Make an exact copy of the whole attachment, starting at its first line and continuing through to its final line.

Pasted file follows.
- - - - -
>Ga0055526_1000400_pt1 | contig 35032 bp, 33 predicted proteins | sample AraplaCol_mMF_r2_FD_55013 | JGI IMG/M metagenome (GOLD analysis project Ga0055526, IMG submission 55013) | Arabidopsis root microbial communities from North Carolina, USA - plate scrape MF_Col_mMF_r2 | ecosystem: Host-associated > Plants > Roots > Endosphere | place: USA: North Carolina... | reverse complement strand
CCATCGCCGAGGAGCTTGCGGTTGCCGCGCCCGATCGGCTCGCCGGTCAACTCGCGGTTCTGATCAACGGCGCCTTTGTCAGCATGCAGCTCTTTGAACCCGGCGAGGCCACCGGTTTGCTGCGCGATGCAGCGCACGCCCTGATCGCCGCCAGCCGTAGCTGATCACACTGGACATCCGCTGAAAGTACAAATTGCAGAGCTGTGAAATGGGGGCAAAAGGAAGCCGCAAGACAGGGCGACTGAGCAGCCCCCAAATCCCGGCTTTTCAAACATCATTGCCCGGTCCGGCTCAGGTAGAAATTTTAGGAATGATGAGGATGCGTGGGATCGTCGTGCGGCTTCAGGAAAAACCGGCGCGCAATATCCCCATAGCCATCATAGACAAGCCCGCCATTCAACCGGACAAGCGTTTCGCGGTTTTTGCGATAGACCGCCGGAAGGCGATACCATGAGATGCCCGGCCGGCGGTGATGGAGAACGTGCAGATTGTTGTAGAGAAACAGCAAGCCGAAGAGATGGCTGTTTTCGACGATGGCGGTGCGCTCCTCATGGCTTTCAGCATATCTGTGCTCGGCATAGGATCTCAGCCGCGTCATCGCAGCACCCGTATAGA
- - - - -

>Ga0055526_1000400_pt1 | contig 35032 bp, 33 predicted proteins | sample AraplaCol_mMF_r2_FD_55013 | JGI IMG/M metagenome (GOLD analysis project Ga0055526, IMG submission 55013) | Arabidopsis root microbial communities from North Carolina, USA - plate scrape MF_Col_mMF_r2 | ecosystem: Host-associated > Plants > Roots > Endosphere | place: USA: North Carolina... | reverse complement strand
CCATCGCCGAGGAGCTTGCGGTTGCCGCGCCCGATCGGCTCGCCGGTCAACTCGCGGTTCTGATCAACGGCGCCTTTGTCAGCATGCAGCTCTTTGAACCCGGCGAGGCCACCGGTTTGCTGCGCGATGCAGCGCACGCCCTGATCGCCGCCAGCCGTAGCTGATCACACTGGACATCCGCTGAAAGTACAAATTGCAGAGCTGTGAAATGGGGGCAAAAGGAAGCCGCAAGACAGGGCGACTGAGCAGCCCCCAAATCCCGGCTTTTCAAACATCATTGCCCGGTCCGGCTCAGGTAGAAATTTTAGGAATGATGAGGATGCGTGGGATCGTCGTGCGGCTTCAGGAAAAACCGGCGCGCAATATCCCCATAGCCATCATAGACAAGCCCGCCATTCAACCGGACAAGCGTTTCGCGGTTTTTGCGATAGACCGCCGGAAGGCGATACCATGAGATGCCCGGCCGGCGGTGATGGAGAACGTGCAGATTGTTGTAGAGAAACAGCAAGCCGAAGAGATGGCTGTTTTCGACGATGGCGGTGCGCTCCTCATGGCTTTCAGCATATCTGTGCTCGGCATAGGATCTCAGCCGCGTCATCGCAGCACCCGTATAGA